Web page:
These were notes, just notes, and they were all I had that week. I was desperate for a blog, so I just put them on the screen but no matter how long I stared at them or scrolled up and down through them, they still weren’t a blog. Then I thought of the title, and damned if all that scribbling didn’t suddenly have a theme.

Her sweat coming back onto me. It flies free off her hair, so probably it originates from her nape or where her skin stretches across the flat plates of her shoulder blades. It lies in spatters on my bare arms. Later, after the ride, long after the drops have blown away or soaked in or dried to nothing, I lick a spot on my skin where her sweat was. I am embarrassed to do it, but when I taste nothing more exotic than my own salts I try once more in another place.

The way my forearms look when I am lean and rise from the saddle and stand and run on the pedals and swing the bike from side to side. There is a valley that runs between some junction of tendon and bone and muscle, a long and deep cleft that hadn’t existed in my arms for so much of my life, and even now does not show itself until I am pedaling like this. And the motion of the stance that creates this, the easy rhythm, the knowledge that I can pendulum like that longer than anyone not a cyclist would think possible, and the sense of the stored propulsion, the spring winding and releasing between legs and pedals, building and building and building a tension I can let go at any moment, and, also when I’m riding in this manner, the way the bike feels in front of me then behind me as much as under me, some unsettling and mercifully vague hint of erotic suggestion in the motion, like — again, I am embarrassed — lovers changing position without cessation, one taking control of the other yet both complicit. And, finally, the mix of all these feelings, the complexity without end that surges out of such a simple movement and moment.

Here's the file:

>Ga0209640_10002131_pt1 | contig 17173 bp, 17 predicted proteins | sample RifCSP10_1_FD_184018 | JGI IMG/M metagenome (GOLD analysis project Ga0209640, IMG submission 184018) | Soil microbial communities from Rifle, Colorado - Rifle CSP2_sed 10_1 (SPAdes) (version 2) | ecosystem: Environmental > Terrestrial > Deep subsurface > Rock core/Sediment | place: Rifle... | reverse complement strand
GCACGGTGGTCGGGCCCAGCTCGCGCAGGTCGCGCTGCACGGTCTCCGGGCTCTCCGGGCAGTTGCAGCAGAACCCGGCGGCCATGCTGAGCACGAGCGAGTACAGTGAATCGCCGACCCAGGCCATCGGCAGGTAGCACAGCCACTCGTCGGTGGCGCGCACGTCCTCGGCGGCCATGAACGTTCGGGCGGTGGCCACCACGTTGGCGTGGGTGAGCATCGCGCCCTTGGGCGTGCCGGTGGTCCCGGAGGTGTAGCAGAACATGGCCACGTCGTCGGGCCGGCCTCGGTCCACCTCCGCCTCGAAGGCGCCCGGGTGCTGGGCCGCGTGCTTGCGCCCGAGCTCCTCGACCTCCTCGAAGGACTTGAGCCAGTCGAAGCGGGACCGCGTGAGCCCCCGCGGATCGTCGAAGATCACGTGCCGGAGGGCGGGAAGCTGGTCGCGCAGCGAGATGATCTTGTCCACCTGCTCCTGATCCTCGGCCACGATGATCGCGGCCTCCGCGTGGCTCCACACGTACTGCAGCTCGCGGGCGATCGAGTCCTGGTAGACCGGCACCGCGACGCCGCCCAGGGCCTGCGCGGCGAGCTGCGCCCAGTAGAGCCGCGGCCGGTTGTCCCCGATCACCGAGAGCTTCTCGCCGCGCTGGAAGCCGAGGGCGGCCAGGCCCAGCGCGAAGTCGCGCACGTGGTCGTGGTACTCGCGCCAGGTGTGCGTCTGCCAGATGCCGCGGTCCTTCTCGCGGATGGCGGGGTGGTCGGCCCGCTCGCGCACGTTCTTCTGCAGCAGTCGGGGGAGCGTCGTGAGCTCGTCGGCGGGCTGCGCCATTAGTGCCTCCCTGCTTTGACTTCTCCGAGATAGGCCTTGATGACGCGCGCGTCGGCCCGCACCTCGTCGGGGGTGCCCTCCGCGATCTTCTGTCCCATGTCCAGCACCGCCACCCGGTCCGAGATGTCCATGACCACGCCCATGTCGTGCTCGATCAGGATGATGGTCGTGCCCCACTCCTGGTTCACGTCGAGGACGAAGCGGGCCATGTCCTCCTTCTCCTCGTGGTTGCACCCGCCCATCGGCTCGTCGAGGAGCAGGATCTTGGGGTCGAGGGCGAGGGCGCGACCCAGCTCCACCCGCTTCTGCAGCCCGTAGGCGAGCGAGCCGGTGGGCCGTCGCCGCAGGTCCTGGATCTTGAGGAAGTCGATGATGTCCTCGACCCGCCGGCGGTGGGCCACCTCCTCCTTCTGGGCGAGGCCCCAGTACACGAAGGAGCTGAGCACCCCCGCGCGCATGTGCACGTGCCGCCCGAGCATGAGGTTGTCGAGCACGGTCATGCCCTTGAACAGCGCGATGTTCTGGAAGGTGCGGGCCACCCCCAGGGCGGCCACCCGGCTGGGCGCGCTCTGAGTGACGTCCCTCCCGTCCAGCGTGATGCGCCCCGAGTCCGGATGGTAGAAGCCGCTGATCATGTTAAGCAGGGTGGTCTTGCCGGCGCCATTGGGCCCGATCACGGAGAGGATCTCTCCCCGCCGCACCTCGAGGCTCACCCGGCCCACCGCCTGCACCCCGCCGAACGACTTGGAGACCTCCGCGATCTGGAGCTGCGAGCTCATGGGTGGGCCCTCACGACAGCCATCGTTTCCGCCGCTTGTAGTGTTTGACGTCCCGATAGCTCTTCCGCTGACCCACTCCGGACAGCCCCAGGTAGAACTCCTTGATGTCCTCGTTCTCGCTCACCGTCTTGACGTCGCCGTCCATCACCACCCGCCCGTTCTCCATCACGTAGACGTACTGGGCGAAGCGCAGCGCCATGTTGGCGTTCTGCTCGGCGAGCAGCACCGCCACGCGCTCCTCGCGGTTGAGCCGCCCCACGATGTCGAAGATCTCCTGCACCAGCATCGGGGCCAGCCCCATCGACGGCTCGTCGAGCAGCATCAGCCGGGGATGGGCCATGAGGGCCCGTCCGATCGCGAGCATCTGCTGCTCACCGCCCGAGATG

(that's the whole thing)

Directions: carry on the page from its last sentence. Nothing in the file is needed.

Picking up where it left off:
How I miss the bike when I do not want to be on it at all, how I get to the state of not wanting to be on a bike by wanting to riding it so much, and how it becomes such a part of my life—of me—that I am driven from it by a fatigue that is more profound than physical yet is not in any sense spiritual or emotional, each of which connote some separation from self. It is, again, embarrassingly, most like who I am rather than what I simply feel. And on the days when I cannot stand to be on a bike, I am not sure if I more miss the biking or the wanting to be biking. And when I get back on, how there is no difference at all between the two.

It was a good week of riding.

Originally published in The Selection, August 3, 2012